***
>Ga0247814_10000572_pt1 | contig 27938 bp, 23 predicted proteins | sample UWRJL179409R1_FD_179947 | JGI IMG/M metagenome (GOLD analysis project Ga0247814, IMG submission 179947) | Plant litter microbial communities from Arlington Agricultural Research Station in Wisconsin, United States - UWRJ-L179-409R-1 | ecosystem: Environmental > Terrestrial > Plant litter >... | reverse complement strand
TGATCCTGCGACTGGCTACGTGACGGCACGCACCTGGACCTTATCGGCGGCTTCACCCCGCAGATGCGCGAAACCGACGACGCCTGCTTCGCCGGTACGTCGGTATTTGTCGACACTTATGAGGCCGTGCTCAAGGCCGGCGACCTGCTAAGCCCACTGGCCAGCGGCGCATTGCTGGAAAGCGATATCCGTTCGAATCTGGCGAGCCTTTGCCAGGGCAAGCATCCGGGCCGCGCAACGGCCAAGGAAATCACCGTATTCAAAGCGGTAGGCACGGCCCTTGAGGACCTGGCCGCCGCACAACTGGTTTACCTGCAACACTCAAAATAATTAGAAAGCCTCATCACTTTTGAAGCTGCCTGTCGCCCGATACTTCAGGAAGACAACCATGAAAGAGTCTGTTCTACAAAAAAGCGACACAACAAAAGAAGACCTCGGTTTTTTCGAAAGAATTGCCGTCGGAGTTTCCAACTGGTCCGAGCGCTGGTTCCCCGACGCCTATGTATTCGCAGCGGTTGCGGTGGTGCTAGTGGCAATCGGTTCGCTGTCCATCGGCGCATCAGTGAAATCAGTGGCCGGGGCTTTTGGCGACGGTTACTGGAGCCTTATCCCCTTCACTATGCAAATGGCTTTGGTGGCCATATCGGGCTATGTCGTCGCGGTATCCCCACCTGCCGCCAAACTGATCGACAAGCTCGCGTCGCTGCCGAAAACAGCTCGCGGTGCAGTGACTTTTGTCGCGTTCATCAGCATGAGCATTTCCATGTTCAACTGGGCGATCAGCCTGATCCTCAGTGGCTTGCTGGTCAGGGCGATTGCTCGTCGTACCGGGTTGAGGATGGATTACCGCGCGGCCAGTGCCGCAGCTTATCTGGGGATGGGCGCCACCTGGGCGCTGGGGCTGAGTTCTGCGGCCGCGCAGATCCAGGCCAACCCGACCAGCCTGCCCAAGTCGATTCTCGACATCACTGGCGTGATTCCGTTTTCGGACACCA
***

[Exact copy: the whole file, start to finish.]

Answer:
>Ga0247814_10000572_pt1 | contig 27938 bp, 23 predicted proteins | sample UWRJL179409R1_FD_179947 | JGI IMG/M metagenome (GOLD analysis project Ga0247814, IMG submission 179947) | Plant litter microbial communities from Arlington Agricultural Research Station in Wisconsin, United States - UWRJ-L179-409R-1 | ecosystem: Environmental > Terrestrial > Plant litter >... | reverse complement strand
TGATCCTGCGACTGGCTACGTGACGGCACGCACCTGGACCTTATCGGCGGCTTCACCCCGCAGATGCGCGAAACCGACGACGCCTGCTTCGCCGGTACGTCGGTATTTGTCGACACTTATGAGGCCGTGCTCAAGGCCGGCGACCTGCTAAGCCCACTGGCCAGCGGCGCATTGCTGGAAAGCGATATCCGTTCGAATCTGGCGAGCCTTTGCCAGGGCAAGCATCCGGGCCGCGCAACGGCCAAGGAAATCACCGTATTCAAAGCGGTAGGCACGGCCCTTGAGGACCTGGCCGCCGCACAACTGGTTTACCTGCAACACTCAAAATAATTAGAAAGCCTCATCACTTTTGAAGCTGCCTGTCGCCCGATACTTCAGGAAGACAACCATGAAAGAGTCTGTTCTACAAAAAAGCGACACAACAAAAGAAGACCTCGGTTTTTTCGAAAGAATTGCCGTCGGAGTTTCCAACTGGTCCGAGCGCTGGTTCCCCGACGCCTATGTATTCGCAGCGGTTGCGGTGGTGCTAGTGGCAATCGGTTCGCTGTCCATCGGCGCATCAGTGAAATCAGTGGCCGGGGCTTTTGGCGACGGTTACTGGAGCCTTATCCCCTTCACTATGCAAATGGCTTTGGTGGCCATATCGGGCTATGTCGTCGCGGTATCCCCACCTGCCGCCAAACTGATCGACAAGCTCGCGTCGCTGCCGAAAACAGCTCGCGGTGCAGTGACTTTTGTCGCGTTCATCAGCATGAGCATTTCCATGTTCAACTGGGCGATCAGCCTGATCCTCAGTGGCTTGCTGGTCAGGGCGATTGCTCGTCGTACCGGGTTGAGGATGGATTACCGCGCGGCCAGTGCCGCAGCTTATCTGGGGATGGGCGCCACCTGGGCGCTGGGGCTGAGTTCTGCGGCCGCGCAGATCCAGGCCAACCCGACCAGCCTGCCCAAGTCGATTCTCGACATCACTGGCGTGATTCCGTTTTCGGACACCA